Developing Teams And Teamwork In The Real World
Developing Teams And Teamwork In The Real World
Teams fall into one of five categories:
- A group of individuals
- An embryonic team
- A developing team
- An established team
- A high performance team
So, how does one develop a group of individuals into a high performance team?
Step 1 - Organizational alignment
The process starts with organizational alignment. Before you can align people, you first have to align the enterprise itself. That means achieving a match between the realities of the marketplace and the capabilities of the company. You also need an organizational goal - something that everyone in your organization can relate to. Then you can begin the process of aligning your people. If you do this successfully -
- Everyone will understand where the organization is now
- Everyone will understand the destination and the journey
- Everyone will understand their role in getting there
If the organization isn't aligned at a macro level, one can hardly expect teams to be aligned as well.
Step 2 - Teams are a means to an end, not an end in themselves
When teams became the focus of research after the end of the Second World War, the primary purpose in their formation was to benefit the work-life of the individual members. The spin-off was enhanced organizational performance. Today, it's the other way around. The primary benefit of teams is seen as enhanced organizational performance with the spin-off being quality of individual work-life. The changing emphases of teams are summarized below. It builds on one taken from "Managing Teams" by Lawrence Holpp.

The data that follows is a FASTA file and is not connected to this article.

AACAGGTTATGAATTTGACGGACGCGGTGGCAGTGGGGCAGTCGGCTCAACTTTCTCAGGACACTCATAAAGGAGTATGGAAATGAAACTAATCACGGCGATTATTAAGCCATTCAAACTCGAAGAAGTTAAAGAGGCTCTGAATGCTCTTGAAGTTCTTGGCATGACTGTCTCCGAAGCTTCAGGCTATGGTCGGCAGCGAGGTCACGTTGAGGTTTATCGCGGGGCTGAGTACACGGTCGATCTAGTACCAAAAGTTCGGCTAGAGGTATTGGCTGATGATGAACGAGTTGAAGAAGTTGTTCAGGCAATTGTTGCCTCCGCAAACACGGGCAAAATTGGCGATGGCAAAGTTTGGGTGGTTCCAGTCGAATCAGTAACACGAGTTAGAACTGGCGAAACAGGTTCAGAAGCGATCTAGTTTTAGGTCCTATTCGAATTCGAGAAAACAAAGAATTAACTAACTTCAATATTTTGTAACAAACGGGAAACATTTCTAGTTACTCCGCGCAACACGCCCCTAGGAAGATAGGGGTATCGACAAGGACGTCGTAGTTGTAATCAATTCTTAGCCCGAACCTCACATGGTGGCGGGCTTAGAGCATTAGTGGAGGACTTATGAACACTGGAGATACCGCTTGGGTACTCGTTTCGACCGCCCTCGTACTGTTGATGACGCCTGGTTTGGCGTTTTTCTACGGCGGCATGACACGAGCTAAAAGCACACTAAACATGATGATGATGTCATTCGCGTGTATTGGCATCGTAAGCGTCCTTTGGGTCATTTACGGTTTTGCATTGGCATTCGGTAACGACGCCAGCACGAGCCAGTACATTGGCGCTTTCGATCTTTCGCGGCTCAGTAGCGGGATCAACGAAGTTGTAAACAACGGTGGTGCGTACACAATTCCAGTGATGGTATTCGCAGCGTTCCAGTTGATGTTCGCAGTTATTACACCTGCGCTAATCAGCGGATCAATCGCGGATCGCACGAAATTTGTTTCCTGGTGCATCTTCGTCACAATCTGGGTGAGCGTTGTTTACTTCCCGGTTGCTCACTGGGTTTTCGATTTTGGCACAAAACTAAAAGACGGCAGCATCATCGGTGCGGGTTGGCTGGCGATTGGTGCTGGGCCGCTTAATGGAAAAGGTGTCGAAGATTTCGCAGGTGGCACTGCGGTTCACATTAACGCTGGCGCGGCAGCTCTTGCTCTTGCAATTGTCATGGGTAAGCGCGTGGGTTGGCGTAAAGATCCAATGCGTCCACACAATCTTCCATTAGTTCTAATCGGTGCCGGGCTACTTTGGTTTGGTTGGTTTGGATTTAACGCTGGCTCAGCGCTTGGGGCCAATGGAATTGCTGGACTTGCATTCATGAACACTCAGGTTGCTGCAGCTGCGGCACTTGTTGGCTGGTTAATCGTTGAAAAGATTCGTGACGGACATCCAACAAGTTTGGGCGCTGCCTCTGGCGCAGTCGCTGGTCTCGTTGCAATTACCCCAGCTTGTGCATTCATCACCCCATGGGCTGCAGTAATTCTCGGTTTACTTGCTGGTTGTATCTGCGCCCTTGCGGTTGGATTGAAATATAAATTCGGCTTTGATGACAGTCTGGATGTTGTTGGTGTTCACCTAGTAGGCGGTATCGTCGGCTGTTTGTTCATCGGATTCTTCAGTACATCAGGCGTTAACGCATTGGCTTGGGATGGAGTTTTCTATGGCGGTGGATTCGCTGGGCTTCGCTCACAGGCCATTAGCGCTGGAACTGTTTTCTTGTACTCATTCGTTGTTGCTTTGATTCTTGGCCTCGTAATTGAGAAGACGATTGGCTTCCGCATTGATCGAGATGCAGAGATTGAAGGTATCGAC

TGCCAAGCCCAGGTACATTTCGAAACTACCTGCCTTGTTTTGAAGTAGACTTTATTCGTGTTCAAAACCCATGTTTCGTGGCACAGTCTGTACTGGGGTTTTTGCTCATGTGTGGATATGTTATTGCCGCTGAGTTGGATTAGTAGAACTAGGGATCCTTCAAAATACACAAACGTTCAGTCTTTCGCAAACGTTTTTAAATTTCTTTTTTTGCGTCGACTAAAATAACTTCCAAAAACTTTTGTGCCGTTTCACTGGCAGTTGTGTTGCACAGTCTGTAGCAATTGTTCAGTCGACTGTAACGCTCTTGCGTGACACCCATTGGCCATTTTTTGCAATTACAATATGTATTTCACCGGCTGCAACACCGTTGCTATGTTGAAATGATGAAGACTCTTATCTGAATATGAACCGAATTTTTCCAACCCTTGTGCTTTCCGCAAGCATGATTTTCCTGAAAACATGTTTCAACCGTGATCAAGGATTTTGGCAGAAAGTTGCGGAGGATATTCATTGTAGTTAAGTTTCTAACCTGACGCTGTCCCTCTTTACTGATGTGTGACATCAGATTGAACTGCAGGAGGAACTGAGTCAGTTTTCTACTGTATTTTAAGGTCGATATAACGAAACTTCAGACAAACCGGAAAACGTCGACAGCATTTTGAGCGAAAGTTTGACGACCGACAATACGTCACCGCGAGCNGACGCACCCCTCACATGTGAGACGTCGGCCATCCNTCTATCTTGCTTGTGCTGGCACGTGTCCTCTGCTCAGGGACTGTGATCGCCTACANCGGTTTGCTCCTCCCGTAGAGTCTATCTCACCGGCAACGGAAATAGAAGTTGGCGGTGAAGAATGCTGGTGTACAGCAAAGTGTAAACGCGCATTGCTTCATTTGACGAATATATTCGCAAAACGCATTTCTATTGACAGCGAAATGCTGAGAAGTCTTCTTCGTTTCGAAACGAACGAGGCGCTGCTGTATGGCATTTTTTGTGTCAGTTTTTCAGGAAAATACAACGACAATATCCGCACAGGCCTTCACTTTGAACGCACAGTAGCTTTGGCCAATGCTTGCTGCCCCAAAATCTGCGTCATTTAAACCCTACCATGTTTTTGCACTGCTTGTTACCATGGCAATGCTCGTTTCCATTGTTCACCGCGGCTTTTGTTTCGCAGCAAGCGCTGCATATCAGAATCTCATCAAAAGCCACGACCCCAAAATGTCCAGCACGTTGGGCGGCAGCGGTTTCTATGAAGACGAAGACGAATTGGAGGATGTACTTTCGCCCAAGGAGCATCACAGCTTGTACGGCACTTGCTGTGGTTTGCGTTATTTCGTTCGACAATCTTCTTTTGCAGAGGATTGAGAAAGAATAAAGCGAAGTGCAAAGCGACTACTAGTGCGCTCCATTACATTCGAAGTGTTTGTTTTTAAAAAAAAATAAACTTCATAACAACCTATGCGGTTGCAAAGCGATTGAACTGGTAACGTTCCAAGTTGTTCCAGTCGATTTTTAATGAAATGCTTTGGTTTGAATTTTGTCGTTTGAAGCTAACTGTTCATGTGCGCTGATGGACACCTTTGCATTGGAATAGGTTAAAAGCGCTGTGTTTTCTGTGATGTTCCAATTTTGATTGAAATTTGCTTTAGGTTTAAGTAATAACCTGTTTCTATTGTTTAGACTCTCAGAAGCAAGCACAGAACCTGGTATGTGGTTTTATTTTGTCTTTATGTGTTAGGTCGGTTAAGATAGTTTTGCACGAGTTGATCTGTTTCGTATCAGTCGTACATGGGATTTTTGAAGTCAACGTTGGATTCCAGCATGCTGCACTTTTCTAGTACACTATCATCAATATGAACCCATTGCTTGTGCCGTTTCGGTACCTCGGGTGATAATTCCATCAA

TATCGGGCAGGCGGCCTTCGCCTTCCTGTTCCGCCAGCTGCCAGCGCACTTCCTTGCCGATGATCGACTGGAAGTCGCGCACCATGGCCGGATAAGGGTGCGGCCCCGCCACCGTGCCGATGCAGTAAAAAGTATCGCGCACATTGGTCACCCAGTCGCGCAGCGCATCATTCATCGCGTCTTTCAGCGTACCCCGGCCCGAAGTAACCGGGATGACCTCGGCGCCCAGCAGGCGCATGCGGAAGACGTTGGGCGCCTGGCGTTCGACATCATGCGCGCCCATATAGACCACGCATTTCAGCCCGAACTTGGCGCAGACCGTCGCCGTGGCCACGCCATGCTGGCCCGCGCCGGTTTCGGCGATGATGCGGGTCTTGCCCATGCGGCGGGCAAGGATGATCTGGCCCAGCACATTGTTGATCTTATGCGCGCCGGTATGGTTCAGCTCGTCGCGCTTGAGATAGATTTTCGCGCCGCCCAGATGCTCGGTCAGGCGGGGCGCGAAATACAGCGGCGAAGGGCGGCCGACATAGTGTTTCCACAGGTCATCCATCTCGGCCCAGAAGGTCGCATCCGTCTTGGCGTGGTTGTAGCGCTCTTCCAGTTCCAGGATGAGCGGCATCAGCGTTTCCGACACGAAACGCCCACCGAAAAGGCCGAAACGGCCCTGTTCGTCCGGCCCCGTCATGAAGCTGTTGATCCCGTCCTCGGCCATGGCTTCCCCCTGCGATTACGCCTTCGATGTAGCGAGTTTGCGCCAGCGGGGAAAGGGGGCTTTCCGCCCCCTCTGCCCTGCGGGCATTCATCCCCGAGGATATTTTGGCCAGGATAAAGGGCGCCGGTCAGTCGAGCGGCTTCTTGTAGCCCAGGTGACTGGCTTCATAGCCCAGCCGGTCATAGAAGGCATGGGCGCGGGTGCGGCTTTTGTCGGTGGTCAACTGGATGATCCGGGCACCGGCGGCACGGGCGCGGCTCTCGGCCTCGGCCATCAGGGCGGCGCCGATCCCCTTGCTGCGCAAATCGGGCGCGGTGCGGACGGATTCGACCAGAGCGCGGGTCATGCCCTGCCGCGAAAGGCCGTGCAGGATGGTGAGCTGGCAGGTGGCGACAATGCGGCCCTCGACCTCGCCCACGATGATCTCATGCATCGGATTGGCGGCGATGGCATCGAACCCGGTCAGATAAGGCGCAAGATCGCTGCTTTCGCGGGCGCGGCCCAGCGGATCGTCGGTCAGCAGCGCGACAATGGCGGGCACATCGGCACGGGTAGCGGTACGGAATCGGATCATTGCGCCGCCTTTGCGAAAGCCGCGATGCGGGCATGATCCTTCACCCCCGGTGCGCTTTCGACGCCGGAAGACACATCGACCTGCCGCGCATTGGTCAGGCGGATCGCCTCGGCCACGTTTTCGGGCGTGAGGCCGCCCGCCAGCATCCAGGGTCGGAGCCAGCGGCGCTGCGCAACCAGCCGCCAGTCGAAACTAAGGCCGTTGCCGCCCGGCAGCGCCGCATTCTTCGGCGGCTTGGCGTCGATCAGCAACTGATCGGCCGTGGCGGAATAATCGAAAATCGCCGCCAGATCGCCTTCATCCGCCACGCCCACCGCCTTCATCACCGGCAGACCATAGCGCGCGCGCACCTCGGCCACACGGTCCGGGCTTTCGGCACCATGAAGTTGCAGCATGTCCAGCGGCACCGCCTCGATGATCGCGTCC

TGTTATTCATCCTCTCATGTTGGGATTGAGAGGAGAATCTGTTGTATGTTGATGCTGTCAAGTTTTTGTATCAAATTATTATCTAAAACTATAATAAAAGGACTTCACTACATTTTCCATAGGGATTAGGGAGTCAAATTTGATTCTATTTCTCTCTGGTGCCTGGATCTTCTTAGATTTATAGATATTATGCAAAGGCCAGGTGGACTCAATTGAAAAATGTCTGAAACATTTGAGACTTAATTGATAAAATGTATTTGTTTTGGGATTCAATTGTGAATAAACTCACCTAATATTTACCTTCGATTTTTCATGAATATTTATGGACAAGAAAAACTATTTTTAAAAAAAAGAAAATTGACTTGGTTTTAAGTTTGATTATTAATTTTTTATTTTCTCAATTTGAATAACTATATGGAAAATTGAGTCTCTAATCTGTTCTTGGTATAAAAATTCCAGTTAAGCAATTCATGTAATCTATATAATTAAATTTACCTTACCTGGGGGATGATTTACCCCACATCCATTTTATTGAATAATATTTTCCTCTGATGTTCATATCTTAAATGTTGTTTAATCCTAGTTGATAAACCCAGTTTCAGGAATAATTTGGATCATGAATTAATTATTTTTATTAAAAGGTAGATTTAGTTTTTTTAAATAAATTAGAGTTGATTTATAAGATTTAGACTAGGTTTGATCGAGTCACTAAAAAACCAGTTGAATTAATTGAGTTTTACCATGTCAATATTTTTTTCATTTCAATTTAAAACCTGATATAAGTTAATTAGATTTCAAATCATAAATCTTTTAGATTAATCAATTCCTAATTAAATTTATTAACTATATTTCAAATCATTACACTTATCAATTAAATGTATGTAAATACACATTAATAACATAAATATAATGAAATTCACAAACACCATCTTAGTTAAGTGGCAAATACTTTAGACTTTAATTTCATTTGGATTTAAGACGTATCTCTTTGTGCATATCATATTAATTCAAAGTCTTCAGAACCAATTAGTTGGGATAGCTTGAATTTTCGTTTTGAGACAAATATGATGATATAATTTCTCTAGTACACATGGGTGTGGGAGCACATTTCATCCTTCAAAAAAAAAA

How the emphasis of teams has shifted:
Rationale: From - As an end in themselves and quality of working life - to - As a means to an end and organizational performance
Focus: From - Operational - to - Strategic and operational
Purpose: From - To get along better and employee engagement - to - To improve work performance and organizational alignment
Usage: From - Outside main organizational structure - to - Main building block of organizational structures
Measure of effectiveness: From - how do we all feel? - to - Have we achieved our goals?
Training: From - Team building groups, interpersonal skills, personal growth - to - Team skills, quality tools, problem solving tools, communication skills, process skills
Performance appraisal: From - Individual - to - Team and individual
Lifespan: From - Temporary - to - Permanent
Culture: From - Elitist - to - The way we do things around here
So it's critical that the formation and development of teams is driven by the belief that teams are the key to meeting the performance challenges of your organization.
Step 3 - Start with the basics - team purpose and goals
The effectiveness of teams can be categorized under eight major headings:
- Team purpose and goals
- Team structure
- Team accountability
- Team development
- Interpersonal relationships
- Team culture
- External relationships
- Organizational culture
These eight factors are arranged in a hierarchy. The first six measure the internal effectiveness of the team, whilst the seventh looks at the relationship that the team in question has with other teams. The last looks at how favorable or otherwise the culture of the organization is towards team development. Does executive management support team development through its actions or does it merely pay lip service to the concept?